Should you buy or should you rent?
Many people struggle with this question. We have those who simply cannot wait to get on the property ladder and invest everything they have to try and get there. Then there are those who prefer living with less financial burden on rent, but which one is right for you?
Let’s take a look at some of the advantages and disadvantages of both.
Buying a house
For many people buying a house and then paying off it’s mortgage is the ultimate financial achievement however, buying a property is not something everyone can handle.
A survey completed by the Building Societies Association states that around half of 25-34 year olds say they may need a mortgage that lasts into retirement.
Furthermore, over a quarter (27%) of people in this age group also think they may struggle getting a mortgage into retirement because their credit history, income level or age will count against them.
This shows that people are not only worried about getting an initial mortgage but also worried that if they had to take out a new one later on in life they may not be able to get it.
It’s not all doom and gloom though. It’s been proven over countless years by many people that it’s possible to get a mortgage and reap the benefits of having your own home. Some of these benefits include:
If you manage to pay off your mortgage entirely the property will eventually become yours. You will never have to worry about paying for somewhere to live.
This cannot be said if you were renting a property as you are living on someone elses property and will always have to pay.
Once your mortgage is approved and you start living in your home you can pretty much do anything you want to it. From painting the walls bright red to adding disco lights to your living room – the choice is yours.
You do not have this option if you were renting a property because you will more than likely have to get permission from the landlord if you wanted to change the look of anything in the home.
Another great benefit of buying a home is you will also be ‘buying’ into the existing community around your home. You now have the opportunity to get to know new people as well as getting involved in things like local charities and sports groups.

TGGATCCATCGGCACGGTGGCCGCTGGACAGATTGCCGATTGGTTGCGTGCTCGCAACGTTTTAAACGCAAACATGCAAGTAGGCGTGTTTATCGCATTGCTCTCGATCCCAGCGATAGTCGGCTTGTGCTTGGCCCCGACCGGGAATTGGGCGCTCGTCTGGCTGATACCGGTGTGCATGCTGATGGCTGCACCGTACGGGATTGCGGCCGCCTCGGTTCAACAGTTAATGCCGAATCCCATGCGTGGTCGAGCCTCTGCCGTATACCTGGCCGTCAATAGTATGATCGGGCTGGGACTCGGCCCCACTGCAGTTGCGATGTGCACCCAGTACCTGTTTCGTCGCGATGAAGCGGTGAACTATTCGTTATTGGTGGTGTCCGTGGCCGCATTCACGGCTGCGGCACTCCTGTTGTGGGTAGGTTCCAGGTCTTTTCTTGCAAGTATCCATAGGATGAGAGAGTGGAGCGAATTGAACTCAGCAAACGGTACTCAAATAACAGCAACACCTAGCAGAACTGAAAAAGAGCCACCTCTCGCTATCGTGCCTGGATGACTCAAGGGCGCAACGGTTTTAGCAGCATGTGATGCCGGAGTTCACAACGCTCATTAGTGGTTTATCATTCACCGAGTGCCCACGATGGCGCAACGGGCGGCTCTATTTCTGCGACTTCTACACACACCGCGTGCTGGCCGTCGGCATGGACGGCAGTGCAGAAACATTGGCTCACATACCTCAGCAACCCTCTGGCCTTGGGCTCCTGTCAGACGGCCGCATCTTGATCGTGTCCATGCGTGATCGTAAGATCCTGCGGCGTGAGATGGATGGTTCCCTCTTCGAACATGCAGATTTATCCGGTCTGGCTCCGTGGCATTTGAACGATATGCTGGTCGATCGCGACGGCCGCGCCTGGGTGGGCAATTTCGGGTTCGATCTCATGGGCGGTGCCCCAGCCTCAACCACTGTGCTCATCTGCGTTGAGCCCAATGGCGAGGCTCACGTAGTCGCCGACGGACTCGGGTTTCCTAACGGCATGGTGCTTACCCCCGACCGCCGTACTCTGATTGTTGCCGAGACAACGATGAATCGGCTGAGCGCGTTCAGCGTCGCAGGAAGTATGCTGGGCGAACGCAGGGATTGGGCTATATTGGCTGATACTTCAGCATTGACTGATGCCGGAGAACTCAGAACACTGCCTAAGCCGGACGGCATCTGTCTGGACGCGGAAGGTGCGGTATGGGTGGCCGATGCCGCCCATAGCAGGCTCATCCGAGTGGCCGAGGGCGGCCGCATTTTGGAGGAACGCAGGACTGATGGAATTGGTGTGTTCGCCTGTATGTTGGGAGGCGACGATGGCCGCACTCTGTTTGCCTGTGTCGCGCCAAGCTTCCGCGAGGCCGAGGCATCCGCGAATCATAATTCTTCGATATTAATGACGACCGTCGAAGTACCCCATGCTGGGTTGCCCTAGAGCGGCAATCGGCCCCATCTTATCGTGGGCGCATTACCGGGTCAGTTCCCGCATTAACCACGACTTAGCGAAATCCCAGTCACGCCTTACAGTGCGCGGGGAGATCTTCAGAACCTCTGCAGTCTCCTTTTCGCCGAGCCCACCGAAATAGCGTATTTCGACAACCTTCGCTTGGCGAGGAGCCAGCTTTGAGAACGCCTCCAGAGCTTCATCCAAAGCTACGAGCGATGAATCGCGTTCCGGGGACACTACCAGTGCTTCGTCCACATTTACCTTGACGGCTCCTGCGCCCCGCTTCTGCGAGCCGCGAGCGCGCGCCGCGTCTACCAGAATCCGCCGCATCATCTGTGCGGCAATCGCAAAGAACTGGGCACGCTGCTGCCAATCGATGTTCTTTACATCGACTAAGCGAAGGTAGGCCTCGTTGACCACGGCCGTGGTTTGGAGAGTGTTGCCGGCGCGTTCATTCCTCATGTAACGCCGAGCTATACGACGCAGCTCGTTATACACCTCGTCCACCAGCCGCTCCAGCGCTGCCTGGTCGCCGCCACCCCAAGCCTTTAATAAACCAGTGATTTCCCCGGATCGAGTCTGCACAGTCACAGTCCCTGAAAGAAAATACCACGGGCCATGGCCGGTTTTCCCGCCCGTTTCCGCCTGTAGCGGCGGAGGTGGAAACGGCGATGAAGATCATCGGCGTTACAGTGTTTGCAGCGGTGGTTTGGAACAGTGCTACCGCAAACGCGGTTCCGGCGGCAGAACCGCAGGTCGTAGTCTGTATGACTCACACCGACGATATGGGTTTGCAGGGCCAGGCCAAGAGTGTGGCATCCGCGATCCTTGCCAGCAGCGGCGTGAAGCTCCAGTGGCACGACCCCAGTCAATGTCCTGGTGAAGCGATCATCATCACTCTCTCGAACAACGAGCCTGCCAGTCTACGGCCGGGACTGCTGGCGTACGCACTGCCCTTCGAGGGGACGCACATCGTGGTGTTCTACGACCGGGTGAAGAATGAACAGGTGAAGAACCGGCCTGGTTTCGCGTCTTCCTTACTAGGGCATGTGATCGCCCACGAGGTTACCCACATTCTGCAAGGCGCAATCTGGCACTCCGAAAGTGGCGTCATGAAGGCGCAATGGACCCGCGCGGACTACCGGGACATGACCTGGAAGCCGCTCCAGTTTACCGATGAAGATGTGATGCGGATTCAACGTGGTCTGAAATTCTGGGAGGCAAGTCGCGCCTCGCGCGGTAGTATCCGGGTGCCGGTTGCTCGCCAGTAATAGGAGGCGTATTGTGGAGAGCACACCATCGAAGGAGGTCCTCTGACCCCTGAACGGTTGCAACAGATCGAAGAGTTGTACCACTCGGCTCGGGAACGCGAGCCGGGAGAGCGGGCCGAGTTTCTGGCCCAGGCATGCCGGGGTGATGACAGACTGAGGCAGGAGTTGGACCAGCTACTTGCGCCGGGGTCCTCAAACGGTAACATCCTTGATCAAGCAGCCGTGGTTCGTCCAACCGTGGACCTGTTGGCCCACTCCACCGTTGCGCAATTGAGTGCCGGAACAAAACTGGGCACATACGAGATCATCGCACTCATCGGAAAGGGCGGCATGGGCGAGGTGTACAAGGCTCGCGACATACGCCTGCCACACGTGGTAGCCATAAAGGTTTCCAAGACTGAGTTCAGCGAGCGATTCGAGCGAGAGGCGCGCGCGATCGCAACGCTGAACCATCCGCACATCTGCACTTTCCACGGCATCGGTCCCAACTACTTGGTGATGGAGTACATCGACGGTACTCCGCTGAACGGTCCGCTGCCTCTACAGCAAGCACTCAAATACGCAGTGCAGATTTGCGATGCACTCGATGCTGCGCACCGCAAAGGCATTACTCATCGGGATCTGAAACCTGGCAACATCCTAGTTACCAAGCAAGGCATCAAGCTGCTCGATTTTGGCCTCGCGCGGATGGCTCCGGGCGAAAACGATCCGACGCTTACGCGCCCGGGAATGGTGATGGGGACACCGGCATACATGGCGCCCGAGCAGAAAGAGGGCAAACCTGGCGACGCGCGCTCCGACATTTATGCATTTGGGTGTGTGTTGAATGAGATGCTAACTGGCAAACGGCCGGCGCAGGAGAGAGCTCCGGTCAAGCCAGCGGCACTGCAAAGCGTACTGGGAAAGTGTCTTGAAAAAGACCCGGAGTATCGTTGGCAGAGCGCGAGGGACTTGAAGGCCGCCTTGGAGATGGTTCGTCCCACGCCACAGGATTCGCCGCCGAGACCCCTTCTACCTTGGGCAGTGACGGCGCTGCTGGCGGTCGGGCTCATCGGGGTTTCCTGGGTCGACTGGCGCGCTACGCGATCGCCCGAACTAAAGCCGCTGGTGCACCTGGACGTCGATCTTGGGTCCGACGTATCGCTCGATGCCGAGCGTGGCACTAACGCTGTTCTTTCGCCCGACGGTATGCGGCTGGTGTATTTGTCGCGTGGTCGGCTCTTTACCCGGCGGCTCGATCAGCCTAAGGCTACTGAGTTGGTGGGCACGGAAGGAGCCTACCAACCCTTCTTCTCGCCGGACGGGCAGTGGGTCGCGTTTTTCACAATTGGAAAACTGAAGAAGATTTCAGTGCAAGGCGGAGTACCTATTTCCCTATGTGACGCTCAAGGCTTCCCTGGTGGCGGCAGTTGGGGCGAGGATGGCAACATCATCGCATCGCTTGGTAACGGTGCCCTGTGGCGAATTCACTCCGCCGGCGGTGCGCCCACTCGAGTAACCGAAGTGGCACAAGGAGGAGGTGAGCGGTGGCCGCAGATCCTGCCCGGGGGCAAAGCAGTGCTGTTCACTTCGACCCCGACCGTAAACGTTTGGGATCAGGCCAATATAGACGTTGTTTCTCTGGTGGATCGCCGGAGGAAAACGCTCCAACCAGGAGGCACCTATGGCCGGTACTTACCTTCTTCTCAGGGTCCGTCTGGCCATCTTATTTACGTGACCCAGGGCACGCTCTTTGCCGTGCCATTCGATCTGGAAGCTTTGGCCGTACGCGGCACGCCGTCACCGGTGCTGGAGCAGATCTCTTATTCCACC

Although some long term renters will also benefit from this, generally renters will always be on the move. In addition, sometimes renters cannot control whether they stay in a property. If a landlord wants them out, they will more than likely have to leave.
When you pay off your mortgage you will own the property outright and have a big asset to your name. If you ever needed extra money or wanted to invest in something else you can always use this.
Renters will never have this option. Rent money is effectively dead money – they will never see it again.
Research carried out by PriceWaterCooper predicts that London will become a city of renters, with just 40pc owning their own home in 2025.
Not to say this will be the same for the rest of the country but is renting the way forward in Britain? Let’s look at some of the benefits of renting.
You will probably have to pay some kind of deposit when you start renting a home but it does not come close to the amount that you will have to put down if you were purchasing a house.
People who are wanting their own home have no choice, they will have to put down an absolute minimum of 5% market value of the home if they wanted to get a mortgage for it. Even if the property is only valued at £100,000, they will need to save £5000.
While renting you get the added bonus of not being bound to one place and being able to move around to different cities and places with relative ease.
Homeowners do not have this option, they pretty much have to stay the course of the mortgage or risk losing out.
Renters do not have to worry about fluctuating interest rates or the housing market. They do not own the home so it makes very little difference to them if the price of it goes up or down.
People who own homes on the other-hand will always have to worry about this. A change in interest rate could mean they have to start paying more on their mortgage and a change in property prices could put them in negative equity.
All in all, both renting and buying have pro’s and con’s and it really comes down to personal preference and what type of lifestyle you want to live when choosing which one is better.